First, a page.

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Jasper is every way able to manage the Scud, brother Cap; and in that light I cannot say that we have need of your services, though we shall be glad of your company. You cannot return to the settlements until a party is sent in, and that is not likely to happen until after my return. Well, Pathfinder, this is the first time I ever knew men on the trail of the Mingos and you not at their head."

"To be honest with you, Sergeant," returned the guide, not without a little awkwardness of manner, and a perceptible difference in the hue of a face that had become so uniformly red by exposure," I have not felt that it was my gift this morning. In the first place, I very well know that the soldiers of the 55th are not the lads to overtake Iroquois in the woods; and the knaves did not wait to be surrounded when they knew that Jasper had reached the garrison. Then a man may take a little rest after a summer of hard work, and no impeachment of his good-will. Besides, the Sarpent is out with them; and if the miscreants are to be found at all, you may trust to his inmity and sight; the first being stronger, and the last nearly, if not quite, as good as my own. He loves the sculking vagabonds as little as myself; and, for that matter I may say, that my own feelings towards a Mingo are not much more than the gifts of a Delaware grafted on a Christian stock. No, no; I thought I would leave the honour this time, if honour there is to be, to the young ensign that commands, who, if he don't lose his scalp, may boast of his campaign in his letters to his mother, when he gets in. I thought I would play idler, once in my life."

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And no one has a better right, if long and faithful service entitles a man to a furlough," returned the Sergeant kindly. "Mabel will think none the worse of you for preferring her company to the trail of the savages; and, I dare say, will be happy to give you a part of her breakfast if you are inclined to eat. must not think, girl, however, that the Pathfinder is in the habit of letting prowlers around the fort beat a retreat without hearing the crack of his rifle."

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"If I thought she did, Sergeant, though not much given to showy and parade evolutions, I would shoulder killdeer, and quit the garrison before her pretty eyes had time to frown. No, no; Mabel knows me better, though we are but new acquaintances, for there has been no want of Mingos to enliven the short march we have already made in company."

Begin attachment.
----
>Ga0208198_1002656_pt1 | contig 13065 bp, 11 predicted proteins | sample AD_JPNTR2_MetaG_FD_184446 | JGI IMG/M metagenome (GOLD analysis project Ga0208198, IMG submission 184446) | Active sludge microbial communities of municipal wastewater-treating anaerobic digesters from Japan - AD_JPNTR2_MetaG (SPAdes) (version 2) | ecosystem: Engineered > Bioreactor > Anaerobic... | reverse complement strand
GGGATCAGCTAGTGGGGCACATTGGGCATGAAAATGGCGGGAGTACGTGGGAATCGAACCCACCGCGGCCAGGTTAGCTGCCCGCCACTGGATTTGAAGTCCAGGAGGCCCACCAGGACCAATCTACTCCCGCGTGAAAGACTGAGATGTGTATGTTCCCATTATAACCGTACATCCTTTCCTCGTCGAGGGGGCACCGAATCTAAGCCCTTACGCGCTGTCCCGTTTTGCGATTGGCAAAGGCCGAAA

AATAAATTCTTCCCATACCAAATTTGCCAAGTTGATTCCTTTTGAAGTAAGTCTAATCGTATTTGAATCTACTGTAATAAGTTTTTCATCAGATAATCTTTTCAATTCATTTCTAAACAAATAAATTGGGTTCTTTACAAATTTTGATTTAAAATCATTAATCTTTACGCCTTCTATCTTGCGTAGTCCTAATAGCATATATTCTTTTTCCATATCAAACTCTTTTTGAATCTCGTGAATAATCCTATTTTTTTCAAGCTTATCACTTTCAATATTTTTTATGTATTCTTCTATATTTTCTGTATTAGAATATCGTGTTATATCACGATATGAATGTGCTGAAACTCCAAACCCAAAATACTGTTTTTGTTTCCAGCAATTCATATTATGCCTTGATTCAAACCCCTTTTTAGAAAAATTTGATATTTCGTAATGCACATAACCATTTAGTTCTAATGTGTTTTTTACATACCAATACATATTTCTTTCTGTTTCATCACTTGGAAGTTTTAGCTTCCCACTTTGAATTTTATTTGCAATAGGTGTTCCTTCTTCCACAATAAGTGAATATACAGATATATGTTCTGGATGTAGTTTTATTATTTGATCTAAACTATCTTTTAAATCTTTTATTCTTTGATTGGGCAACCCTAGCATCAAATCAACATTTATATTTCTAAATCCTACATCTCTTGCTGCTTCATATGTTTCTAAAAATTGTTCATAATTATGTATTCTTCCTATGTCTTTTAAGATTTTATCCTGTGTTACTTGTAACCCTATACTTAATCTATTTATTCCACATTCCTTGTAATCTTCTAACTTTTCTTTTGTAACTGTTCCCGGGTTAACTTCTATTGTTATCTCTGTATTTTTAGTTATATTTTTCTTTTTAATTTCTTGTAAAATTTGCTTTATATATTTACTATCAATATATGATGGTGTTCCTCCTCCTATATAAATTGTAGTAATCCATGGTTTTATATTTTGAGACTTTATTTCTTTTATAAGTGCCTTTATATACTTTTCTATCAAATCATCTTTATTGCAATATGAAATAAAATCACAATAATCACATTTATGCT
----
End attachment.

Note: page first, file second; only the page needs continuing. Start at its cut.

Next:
"It would need a great deal of testimony, Pathfinder, to make me think ill of you in any way, and more than all in the way you mention," returned Mabel, colouring with the sincere earnestness with which she endeavoured to remove any suspicion to the contrary from his mind. "Both father and daughter, I believe, owe you their lives, and believe me, that neither will ever forget it."

"Thank you, Mabel, thank you with all my heart. But I will not take advantage of your ignorance neither, girl, and therefore shall say, I do not think the Mingos would have hurt a hair of your head, had they succeeded by their devilries and contrivances, in getting you into their hands. My scalp, and Jasper's, and Master Cap's there, and the Sarpent's too, would sartainly have been smoked; but as for the Sergeant's daughter, I do not think they would have hurt a hair of her head."

"And why should I suppose that enemies, known to spare neither women nor children, would have shown more mercy to me than to another? I feel, Pathfinder, that I owe you my life."

"I say nay, Mabel; they wouldn't have had the heart to hurt you. No, not even a fiery Mingo devil would have had the heart to hurt a hair of your head. Bad as I suspect the vampires to be, I do not suspect them of anything so wicked as that. They might have wished you, nay, forced you to become the wife of one of their chiefs, and that would be torment enough to a Christian young woman; but beyond that I do not think even the Mingos themselves would have gone."

“Well, then, I shall owe my escape from this great misfortune to you," said Mabel, taking his hard hand into her own frankly and cordially, and certainly in a way to delight the honest guide. "To me it would be a lighter evil to be killed than to become the wife of an Indian."

"That is her gift, Sergeant," exclaimed Pathfinder, turning to his old comrade with gratification written on every lineament of his honest countenance, "and it will have its way. I tell the Sarpent, that no Christianizing will ever make even a Delaware a white man; nor any whooping and yelling convert a pale-face into a red-skin. That is the gift of a young woman born of Christian parents, and it ought to be maintained."

"You are right, Pathfinder; and so far as Mabel Dunham is